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The BCP Option

Moving data from one repository to the next may sound like a trivial task, and in the sense of the normal mechanical approach it very well may be.  What could be simpler than INSERT INTO Here SELECT * FROM There?  Not much, it would seem, until your data source is something other than a SQL Server table or your data volume is so heavy that such a simple statement chokes, or worse yet, affects the transactional system’s performance.  What can you do when your data volumes are large enough that you need to consider faster approaches than manual SQL Statements?

Fortuitously, Microsoft has provided us with the BCP utility.  BCP is a command line executable that is optimized to move data very quickly from one place to another.  BCP is flexible enough to allow transformations of data in the operation, as well as logging, authentication, and batch processing.  Microsoft has also provided a  T-SQL based convention for moving large chunks of data efficiently known as the BULK INSERT command.  Like the BCP utility, BULK INSERT has been optimized for large data loads.  In case you were wondering what the differences were and how they might affect your situation I have listed a couple of highlights

  • BULK INSERT executes in process, bcp executes out of process
  • Bcp copies data to files on the file system and then operates on those files, BULK INSERT executes within the Transact-SQL Engine
  • BCP makes use of a legacy protocol called TDS (tabular data streaming) and cannot stream rows larger than 8k, BULK INSERT will work on rows larger than 8k
  • BULK INSERT may be executed from within Query Analyzer or an ADO.NET connection, but still requires format files and data files as part of the source definition.

In the meantime here are some caveats and some resources to help you have a frame of reference when starting a BCP task.

Considerations and Caveats

  • When Importing Turn Off Auto Stats
    • Turn off Auto-create stats and Auto-update stats after creating the database
    • Run the BCP process
    • Use sp_createstats to create statistics afterwards
    • Why? – this configuration change will disable automatic statistics management in the db. SQL Server uses these statistics when manufacturing query plans. If you were to do a large insert operation with statistics enabled SQL Server will try to manage those statistical measures while the Bulk Copy operation is happening which will degrade the performance of the insert as well as the database in general. It is better to let SQL Server compute the statistics after the entire Bulk Copy is done rather than while in process.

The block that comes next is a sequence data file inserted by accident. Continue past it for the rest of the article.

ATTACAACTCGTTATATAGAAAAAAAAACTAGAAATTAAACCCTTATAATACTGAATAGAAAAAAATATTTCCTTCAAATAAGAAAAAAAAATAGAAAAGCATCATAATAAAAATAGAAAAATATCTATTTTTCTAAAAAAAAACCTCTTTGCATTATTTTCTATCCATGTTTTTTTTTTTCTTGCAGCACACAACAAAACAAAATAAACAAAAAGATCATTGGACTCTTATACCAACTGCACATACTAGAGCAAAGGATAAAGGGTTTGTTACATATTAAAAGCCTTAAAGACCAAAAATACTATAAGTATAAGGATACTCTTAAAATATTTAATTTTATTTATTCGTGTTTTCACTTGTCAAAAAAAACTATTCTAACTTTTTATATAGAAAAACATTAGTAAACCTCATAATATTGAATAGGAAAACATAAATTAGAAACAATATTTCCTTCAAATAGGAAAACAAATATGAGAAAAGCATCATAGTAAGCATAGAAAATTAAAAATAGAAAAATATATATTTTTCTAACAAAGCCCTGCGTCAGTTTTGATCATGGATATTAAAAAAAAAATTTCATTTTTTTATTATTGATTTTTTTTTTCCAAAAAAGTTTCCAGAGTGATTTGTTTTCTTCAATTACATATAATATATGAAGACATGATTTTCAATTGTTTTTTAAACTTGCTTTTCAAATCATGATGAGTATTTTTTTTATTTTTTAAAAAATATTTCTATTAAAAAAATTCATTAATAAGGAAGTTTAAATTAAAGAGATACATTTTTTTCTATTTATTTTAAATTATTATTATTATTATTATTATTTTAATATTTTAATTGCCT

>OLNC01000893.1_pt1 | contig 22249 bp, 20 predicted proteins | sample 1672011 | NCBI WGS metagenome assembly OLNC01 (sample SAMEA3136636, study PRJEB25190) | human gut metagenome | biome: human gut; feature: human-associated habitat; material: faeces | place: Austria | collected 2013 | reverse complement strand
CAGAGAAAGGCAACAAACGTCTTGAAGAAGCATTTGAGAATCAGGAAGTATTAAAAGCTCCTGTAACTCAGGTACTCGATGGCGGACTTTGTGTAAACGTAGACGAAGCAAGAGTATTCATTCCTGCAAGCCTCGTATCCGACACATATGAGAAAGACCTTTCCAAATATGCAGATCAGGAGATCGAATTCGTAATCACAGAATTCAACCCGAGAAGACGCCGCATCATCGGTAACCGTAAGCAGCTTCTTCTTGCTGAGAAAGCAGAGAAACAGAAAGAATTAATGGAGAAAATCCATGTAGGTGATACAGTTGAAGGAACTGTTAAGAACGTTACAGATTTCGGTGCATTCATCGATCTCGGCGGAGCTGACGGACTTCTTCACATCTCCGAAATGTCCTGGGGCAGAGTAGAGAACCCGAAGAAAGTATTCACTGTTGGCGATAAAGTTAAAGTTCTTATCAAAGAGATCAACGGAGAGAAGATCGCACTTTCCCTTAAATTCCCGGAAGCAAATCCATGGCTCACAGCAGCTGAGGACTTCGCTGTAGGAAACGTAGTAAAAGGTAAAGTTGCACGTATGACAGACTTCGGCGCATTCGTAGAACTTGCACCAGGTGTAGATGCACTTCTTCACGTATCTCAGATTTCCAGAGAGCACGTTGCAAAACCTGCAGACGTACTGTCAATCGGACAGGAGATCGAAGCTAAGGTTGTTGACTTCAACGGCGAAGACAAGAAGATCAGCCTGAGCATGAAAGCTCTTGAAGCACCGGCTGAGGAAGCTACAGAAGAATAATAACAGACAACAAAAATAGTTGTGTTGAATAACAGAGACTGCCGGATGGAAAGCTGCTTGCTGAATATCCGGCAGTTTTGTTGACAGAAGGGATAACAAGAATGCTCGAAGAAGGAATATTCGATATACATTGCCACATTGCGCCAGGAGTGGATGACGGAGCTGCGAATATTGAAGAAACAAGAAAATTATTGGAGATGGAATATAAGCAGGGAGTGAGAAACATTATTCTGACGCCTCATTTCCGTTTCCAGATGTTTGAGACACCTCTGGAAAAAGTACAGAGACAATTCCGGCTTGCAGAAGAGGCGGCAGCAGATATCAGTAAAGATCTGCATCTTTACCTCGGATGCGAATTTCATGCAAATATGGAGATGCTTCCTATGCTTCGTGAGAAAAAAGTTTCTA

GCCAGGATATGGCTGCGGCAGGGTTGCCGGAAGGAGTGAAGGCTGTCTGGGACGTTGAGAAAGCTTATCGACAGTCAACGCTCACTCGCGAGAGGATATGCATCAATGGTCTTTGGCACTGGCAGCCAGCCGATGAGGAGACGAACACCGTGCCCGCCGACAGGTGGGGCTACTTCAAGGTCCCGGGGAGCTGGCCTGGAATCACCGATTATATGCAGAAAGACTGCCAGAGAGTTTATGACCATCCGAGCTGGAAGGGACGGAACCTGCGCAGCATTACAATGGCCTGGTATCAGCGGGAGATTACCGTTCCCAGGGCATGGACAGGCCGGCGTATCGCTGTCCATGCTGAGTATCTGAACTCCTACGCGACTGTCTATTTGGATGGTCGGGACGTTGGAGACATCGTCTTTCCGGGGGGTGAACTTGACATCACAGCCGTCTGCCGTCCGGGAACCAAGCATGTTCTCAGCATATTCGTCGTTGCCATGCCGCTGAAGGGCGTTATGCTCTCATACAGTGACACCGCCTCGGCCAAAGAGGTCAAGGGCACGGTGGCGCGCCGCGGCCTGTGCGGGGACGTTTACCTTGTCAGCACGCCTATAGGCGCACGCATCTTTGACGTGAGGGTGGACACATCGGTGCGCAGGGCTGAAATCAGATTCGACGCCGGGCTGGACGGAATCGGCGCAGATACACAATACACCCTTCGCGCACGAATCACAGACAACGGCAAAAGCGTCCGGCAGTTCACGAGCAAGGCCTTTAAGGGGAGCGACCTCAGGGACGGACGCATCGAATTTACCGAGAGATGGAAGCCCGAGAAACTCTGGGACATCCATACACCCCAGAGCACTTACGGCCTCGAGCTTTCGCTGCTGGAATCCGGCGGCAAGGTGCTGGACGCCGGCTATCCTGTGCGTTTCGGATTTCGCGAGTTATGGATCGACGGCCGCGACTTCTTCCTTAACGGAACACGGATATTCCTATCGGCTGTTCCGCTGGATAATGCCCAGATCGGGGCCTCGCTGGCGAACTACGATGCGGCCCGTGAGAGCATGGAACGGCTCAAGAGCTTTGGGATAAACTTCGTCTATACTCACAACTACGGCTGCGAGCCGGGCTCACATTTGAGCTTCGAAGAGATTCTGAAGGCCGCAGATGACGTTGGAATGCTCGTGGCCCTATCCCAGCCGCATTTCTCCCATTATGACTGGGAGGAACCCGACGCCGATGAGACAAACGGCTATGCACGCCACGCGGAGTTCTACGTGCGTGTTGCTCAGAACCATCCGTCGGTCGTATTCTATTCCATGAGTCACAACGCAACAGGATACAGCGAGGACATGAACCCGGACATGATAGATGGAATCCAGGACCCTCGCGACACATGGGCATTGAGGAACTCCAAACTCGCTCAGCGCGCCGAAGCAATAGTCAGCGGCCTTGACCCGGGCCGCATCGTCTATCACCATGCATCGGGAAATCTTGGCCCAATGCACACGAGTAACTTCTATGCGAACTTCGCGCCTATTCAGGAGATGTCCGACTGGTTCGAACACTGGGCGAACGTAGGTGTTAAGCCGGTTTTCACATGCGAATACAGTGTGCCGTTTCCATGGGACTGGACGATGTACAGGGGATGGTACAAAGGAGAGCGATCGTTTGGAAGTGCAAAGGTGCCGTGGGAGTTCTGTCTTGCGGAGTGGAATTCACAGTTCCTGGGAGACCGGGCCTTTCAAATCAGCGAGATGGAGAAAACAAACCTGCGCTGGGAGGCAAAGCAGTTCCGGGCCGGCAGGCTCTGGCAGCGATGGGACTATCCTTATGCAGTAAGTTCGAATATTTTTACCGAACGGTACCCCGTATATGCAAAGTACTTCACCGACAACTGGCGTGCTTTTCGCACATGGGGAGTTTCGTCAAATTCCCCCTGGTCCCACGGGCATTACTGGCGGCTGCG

• Before importing check data row size of the source
    • You can’t use bcp when table or view data rows are more than 8k. In those situations you will need to use the T-SQL BULK INSERT statement instead.
    • As a side note, this exception often masks another. If you fail to specify the correct row terminator value, the bcp utility will continue to read past the end of the first row until it hits its 8 max. This is the exception that will be generated, but it simply masks the real issue.
  • Don’t run as a generic account
    • While you can specify the administrator as the user when performing the operation it is best from and audit standpoint to use an account that is assigned to the operator and only the operator.
  • Double check disk space
    • On the target db
    • Any file server used
  • Change target db Log settings to bulk-logged recovery model
    • Why? – this configuration change limits the amount of transaction log space used to record the transactions. Without making this change, you may fill the transaction log, run out of disk space, and bring the server to a grinding halt.
  • Set target db into single user mode
  • If you have multiple processes that need to bulk copy from separate sources to the same destination table consider running the processes in parallel as outlined here: Importing Data in Parallel with Table Level Locking.
  • Consider configuring batches in your bulk copy processes as documented here Managing Batches for Bulk Import to avoid having to reprocess successful rows if a large load fails and the transaction rolls back. This concept is analogous to a transaction checkpoint.
  • By default Insert and Update Triggers WILL NOT fire using either bulk copy method. This can be overridden by providing a hit/argument to BULK INSERT or bcp respectively. From a performance perspective this is typically a good thing, but from a database consistency perspective you will need to analyze whether the triggers need to fire or not.
  • Consider disabling table constraints during the bulk copy operation. Regardless of the technique you use, you will have better performance if you have the ability to disable constraints on the target table. Using bcp or BULK INSERT you can override default values by specifying that the bulk copy operation should keep nulls. Be careful when doing this since it may mean that re-enabling constraints has to be done with NOCHECK and in doing so you may expose null check weaknesses in any applications that consumes the data